Hitting the books…at age 95

By Staff
Leada Gore, Editor
When I was about 11, my mother decided she wanted to fulfill a lifelong dream and become a nurse. So, with a family to raise, she set out on the task of attending nursing school.
She selected a program at our local community college and two years later, she received her registered nurse’s degree. She graduated with a 4.0 grade point average, receiving the highest honors the program bestowed. She then went to work at a hospital as an RN.
We thought her years in school were complete. We were wrong.
Several years later – about 15 to be exact – she decided what she really wanted was a bachelor of science degree. She set out again, this time with one more child in the brood, to complete her education. It took a couple of years but she eventually graduated from a private university in Birmingham, again earning a 4.0 GPA and the Presidential Award given to the university’s top graduate. (Side note: The fancy silver cup she received for this honor is now in the basement and is used to hold car keys. My mother is nothing if not practical).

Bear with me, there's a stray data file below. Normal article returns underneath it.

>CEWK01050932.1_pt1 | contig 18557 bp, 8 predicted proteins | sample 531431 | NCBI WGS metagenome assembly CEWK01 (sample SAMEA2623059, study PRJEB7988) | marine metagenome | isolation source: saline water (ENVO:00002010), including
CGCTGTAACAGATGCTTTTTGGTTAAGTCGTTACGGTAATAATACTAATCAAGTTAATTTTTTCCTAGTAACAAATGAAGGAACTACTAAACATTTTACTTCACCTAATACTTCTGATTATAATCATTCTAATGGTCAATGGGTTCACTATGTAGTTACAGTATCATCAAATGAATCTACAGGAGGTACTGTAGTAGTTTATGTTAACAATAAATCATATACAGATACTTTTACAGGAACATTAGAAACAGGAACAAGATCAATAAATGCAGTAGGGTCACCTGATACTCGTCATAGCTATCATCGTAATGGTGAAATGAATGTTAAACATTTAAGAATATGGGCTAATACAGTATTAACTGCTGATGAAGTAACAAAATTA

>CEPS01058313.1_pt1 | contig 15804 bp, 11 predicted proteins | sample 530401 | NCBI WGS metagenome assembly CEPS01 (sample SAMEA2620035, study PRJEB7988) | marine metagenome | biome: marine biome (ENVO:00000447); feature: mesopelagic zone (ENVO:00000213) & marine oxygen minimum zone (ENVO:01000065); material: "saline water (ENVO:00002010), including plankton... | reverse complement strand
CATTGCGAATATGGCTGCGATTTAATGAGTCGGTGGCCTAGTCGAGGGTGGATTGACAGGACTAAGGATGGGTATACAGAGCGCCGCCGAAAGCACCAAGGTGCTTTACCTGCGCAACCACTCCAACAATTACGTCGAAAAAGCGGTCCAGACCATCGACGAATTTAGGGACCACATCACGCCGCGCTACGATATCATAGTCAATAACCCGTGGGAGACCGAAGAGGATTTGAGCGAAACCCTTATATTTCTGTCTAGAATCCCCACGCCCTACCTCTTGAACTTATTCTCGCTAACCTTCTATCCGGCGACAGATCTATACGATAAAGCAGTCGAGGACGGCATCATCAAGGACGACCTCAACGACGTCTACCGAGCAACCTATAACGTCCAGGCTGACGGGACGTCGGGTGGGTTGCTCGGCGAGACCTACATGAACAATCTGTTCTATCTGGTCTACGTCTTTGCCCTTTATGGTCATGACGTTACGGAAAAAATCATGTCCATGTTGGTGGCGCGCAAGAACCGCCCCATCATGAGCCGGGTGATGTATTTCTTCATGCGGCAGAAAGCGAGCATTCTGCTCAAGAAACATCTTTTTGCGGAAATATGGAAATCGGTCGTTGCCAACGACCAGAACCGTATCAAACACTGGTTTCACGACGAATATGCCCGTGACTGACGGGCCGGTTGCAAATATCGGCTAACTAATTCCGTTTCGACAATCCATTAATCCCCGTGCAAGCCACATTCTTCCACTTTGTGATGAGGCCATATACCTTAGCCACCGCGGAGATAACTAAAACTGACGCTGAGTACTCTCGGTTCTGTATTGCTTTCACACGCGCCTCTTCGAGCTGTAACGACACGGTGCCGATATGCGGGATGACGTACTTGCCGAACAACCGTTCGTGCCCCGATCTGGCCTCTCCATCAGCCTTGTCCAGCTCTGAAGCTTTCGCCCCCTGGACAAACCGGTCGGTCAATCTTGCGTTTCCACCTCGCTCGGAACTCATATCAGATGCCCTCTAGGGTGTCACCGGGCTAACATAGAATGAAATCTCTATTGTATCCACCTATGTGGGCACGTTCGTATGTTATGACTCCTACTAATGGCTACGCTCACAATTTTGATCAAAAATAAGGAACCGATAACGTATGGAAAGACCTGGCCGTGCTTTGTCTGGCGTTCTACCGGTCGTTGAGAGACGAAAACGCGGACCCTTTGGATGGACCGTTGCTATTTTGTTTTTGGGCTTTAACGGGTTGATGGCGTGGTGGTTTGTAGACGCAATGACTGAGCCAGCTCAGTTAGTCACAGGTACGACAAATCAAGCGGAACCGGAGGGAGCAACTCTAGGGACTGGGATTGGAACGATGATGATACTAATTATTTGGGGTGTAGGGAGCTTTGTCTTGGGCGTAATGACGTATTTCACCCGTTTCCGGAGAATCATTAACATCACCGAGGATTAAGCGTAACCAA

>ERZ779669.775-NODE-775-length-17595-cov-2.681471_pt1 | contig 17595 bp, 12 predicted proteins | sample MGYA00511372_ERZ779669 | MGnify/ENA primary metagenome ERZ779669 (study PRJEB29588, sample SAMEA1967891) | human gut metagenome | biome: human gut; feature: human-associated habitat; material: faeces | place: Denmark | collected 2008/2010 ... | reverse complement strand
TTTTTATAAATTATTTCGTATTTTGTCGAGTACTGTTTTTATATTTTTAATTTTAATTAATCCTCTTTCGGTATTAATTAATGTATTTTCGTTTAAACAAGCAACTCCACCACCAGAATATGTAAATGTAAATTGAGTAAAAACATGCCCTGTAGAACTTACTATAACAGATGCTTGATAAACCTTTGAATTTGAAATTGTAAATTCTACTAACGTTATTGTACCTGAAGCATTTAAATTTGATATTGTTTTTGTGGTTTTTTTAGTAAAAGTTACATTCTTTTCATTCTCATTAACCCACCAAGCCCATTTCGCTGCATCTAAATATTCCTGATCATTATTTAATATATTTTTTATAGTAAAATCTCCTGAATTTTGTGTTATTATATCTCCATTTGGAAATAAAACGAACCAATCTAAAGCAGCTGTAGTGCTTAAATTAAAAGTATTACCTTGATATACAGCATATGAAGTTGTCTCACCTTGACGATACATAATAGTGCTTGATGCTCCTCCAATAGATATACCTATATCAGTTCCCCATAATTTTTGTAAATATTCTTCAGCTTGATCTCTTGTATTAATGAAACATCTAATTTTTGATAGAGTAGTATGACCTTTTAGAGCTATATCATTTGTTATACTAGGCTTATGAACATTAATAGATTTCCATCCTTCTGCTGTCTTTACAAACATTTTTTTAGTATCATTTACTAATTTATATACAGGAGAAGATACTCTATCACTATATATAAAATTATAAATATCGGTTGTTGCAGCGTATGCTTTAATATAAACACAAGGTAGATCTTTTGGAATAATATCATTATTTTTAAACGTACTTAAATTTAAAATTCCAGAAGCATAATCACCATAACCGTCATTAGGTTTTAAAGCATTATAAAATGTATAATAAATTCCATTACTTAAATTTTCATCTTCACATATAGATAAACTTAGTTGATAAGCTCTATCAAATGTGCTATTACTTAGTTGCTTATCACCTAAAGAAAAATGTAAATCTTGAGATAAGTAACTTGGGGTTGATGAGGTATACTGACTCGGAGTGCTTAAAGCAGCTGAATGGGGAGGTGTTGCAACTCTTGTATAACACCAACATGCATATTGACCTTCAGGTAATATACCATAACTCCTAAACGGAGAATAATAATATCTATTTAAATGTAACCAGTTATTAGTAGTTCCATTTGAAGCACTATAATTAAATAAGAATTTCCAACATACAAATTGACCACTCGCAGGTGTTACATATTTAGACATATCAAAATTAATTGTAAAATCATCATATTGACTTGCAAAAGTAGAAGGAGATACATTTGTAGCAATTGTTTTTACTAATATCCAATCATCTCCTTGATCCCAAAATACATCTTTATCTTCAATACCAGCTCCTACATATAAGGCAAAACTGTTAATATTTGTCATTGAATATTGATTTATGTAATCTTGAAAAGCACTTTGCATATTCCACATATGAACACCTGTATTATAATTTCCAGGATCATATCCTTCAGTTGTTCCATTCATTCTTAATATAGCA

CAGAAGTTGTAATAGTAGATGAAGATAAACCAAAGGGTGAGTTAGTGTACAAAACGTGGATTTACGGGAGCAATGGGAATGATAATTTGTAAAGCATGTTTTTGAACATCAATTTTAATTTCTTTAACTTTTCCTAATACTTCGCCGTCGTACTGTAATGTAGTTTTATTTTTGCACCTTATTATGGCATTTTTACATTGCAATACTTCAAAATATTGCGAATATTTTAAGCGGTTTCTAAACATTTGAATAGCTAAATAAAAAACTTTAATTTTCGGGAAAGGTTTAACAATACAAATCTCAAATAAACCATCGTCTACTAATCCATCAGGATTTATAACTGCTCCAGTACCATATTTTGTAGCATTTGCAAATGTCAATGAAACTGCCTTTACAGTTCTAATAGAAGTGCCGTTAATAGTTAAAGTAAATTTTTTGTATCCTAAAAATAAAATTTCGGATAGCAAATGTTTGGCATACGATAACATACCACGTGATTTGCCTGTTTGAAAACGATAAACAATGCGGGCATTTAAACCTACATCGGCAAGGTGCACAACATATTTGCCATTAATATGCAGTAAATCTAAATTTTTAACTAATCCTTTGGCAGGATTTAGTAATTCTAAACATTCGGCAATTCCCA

Without giving away too much, I can safely say mom qualified for AARP membership at the time of her graduation. And while this was a great accomplishment, mom has nothing on a woman I read about just this week.
Nola Ochs was among those graduating from Ford Hays State University in Kansas last weekend. Like many returning students, it took her a while to finish her degree. Hers took a bit longer than most, 30 years to be exact.
This number is even more remarkable when you discover Ochs didn’t start college until she was 65.
Last Saturday, Ochs, 95, became the world’s oldest college graduate. Ironically, she earned her degree in history, something I’m pretty sure she knows a lot about since she’s lived through a good bit of it.
Ochs said her academic career was identical to the other students, including her 21-year-old granddaughter who will also be graduating. Ochs said she researched papers online, spent hours in the library and socialized with the other students. There was no word on if she spent much time lounging around the student union building.
Like the other students, she said she is looking forward to finishing school and starting a career. In her case, she wants to be a storyteller on a cruise ship.
I think it’s great when people want to return to school, even if it does take them 30 years to get their diploma. I must tell you though, mom, I don’t know if we’re up for a doctorate degree anytime soon.

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